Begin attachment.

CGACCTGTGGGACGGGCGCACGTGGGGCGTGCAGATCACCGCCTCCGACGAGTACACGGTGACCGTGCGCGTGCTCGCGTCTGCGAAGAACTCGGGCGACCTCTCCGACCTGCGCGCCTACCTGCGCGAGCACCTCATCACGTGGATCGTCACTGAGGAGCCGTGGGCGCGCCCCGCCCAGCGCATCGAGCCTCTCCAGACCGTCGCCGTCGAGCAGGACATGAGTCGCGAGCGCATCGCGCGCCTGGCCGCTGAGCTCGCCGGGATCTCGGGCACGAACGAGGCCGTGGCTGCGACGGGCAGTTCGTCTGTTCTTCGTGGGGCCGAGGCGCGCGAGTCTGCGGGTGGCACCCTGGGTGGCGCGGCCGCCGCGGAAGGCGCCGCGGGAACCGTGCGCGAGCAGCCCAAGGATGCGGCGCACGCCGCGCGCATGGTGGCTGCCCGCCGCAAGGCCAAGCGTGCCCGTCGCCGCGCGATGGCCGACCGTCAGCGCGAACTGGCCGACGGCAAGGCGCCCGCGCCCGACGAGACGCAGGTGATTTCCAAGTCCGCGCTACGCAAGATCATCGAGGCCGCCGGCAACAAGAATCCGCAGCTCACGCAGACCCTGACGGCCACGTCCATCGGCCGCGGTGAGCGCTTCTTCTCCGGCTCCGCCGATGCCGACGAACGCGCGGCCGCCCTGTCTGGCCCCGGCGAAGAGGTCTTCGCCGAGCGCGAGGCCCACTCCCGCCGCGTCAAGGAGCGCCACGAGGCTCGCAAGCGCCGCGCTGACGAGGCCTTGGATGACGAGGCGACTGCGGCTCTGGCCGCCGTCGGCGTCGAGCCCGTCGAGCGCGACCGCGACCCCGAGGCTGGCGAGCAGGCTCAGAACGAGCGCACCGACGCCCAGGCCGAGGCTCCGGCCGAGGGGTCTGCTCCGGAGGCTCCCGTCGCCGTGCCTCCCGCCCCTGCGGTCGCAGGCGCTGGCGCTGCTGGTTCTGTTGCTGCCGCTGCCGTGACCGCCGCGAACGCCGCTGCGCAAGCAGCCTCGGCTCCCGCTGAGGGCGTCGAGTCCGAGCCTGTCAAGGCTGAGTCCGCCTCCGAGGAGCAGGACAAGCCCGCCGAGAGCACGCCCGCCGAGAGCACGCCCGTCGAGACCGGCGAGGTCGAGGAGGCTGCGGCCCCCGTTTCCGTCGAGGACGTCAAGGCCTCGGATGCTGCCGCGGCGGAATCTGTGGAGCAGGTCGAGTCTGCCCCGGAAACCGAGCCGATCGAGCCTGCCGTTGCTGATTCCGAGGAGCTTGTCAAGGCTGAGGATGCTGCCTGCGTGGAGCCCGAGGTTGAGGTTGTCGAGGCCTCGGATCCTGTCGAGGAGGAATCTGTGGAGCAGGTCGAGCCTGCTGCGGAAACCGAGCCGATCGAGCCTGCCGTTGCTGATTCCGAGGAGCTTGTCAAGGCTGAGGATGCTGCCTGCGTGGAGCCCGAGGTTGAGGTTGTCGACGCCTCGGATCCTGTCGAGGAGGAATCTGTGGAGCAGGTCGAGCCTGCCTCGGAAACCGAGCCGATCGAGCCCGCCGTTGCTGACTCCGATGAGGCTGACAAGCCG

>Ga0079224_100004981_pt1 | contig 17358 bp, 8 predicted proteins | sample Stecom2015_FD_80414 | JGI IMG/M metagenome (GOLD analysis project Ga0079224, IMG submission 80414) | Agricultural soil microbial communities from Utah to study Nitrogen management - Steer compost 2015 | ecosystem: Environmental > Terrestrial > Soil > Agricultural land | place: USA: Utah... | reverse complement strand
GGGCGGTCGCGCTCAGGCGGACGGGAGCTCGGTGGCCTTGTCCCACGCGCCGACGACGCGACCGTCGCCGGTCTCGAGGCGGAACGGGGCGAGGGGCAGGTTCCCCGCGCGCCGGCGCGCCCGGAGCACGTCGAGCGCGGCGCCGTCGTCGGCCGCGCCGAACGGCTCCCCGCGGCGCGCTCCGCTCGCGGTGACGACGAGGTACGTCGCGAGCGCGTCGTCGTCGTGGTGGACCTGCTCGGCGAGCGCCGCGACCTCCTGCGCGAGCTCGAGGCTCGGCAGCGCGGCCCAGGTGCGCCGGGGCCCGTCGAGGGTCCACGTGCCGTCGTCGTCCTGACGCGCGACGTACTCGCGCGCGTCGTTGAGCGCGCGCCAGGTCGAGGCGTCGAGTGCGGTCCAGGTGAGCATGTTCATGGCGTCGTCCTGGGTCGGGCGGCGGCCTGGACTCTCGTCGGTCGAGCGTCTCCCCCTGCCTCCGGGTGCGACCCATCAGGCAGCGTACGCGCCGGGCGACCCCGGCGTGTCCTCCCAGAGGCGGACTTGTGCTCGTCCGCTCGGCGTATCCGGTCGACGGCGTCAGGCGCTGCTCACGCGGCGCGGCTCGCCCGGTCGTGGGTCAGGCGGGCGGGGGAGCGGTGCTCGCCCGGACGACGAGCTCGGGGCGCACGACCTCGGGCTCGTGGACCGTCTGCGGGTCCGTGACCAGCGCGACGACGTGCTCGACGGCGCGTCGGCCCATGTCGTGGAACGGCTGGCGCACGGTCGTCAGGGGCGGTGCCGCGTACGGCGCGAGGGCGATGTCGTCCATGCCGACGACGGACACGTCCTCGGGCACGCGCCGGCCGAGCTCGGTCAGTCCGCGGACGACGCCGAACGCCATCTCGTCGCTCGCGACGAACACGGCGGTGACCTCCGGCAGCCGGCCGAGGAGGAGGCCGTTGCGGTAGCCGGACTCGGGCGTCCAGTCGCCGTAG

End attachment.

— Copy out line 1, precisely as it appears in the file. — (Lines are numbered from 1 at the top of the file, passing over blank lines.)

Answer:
CGACCTGTGGGACGGGCGCACGTGGGGCGTGCAGATCACCGCCTCCGACGAGTACACGGTGACCGTGCGCGTGCTCGCGTCTGCGAAGAACTCGGGCGACCTCTCCGACCTGCGCGCCTACCTGCGCGAGCACCTCATCACGTGGATCGTCACTGAGGAGCCGTGGGCGCGCCCCGCCCAGCGCATCGAGCCTCTCCAGACCGTCGCCGTCGAGCAGGACATGAGTCGCGAGCGCATCGCGCGCCTGGCCGCTGAGCTCGCCGGGATCTCGGGCACGAACGAGGCCGTGGCTGCGACGGGCAGTTCGTCTGTTCTTCGTGGGGCCGAGGCGCGCGAGTCTGCGGGTGGCACCCTGGGTGGCGCGGCCGCCGCGGAAGGCGCCGCGGGAACCGTGCGCGAGCAGCCCAAGGATGCGGCGCACGCCGCGCGCATGGTGGCTGCCCGCCGCAAGGCCAAGCGTGCCCGTCGCCGCGCGATGGCCGACCGTCAGCGCGAACTGGCCGACGGCAAGGCGCCCGCGCCCGACGAGACGCAGGTGATTTCCAAGTCCGCGCTACGCAAGATCATCGAGGCCGCCGGCAACAAGAATCCGCAGCTCACGCAGACCCTGACGGCCACGTCCATCGGCCGCGGTGAGCGCTTCTTCTCCGGCTCCGCCGATGCCGACGAACGCGCGGCCGCCCTGTCTGGCCCCGGCGAAGAGGTCTTCGCCGAGCGCGAGGCCCACTCCCGCCGCGTCAAGGAGCGCCACGAGGCTCGCAAGCGCCGCGCTGACGAGGCCTTGGATGACGAGGCGACTGCGGCTCTGGCCGCCGTCGGCGTCGAGCCCGTCGAGCGCGACCGCGACCCCGAGGCTGGCGAGCAGGCTCAGAACGAGCGCACCGACGCCCAGGCCGAGGCTCCGGCCGAGGGGTCTGCTCCGGAGGCTCCCGTCGCCGTGCCTCCCGCCCCTGCGGTCGCAGGCGCTGGCGCTGCTGGTTCTGTTGCTGCCGCTGCCGTGACCGCCGCGAACGCCGCTGCGCAAGCAGCCTCGGCTCCCGCTGAGGGCGTCGAGTCCGAGCCTGTCAAGGCTGAGTCCGCCTCCGAGGAGCAGGACAAGCCCGCCGAGAGCACGCCCGCCGAGAGCACGCCCGTCGAGACCGGCGAGGTCGAGGAGGCTGCGGCCCCCGTTTCCGTCGAGGACGTCAAGGCCTCGGATGCTGCCGCGGCGGAATCTGTGGAGCAGGTCGAGTCTGCCCCGGAAACCGAGCCGATCGAGCCTGCCGTTGCTGATTCCGAGGAGCTTGTCAAGGCTGAGGATGCTGCCTGCGTGGAGCCCGAGGTTGAGGTTGTCGAGGCCTCGGATCCTGTCGAGGAGGAATCTGTGGAGCAGGTCGAGCCTGCTGCGGAAACCGAGCCGATCGAGCCTGCCGTTGCTGATTCCGAGGAGCTTGTCAAGGCTGAGGATGCTGCCTGCGTGGAGCCCGAGGTTGAGGTTGTCGACGCCTCGGATCCTGTCGAGGAGGAATCTGTGGAGCAGGTCGAGCCTGCCTCGGAAACCGAGCCGATCGAGCCCGCCGTTGCTGACTCCGATGAGGCTGACAAGCCG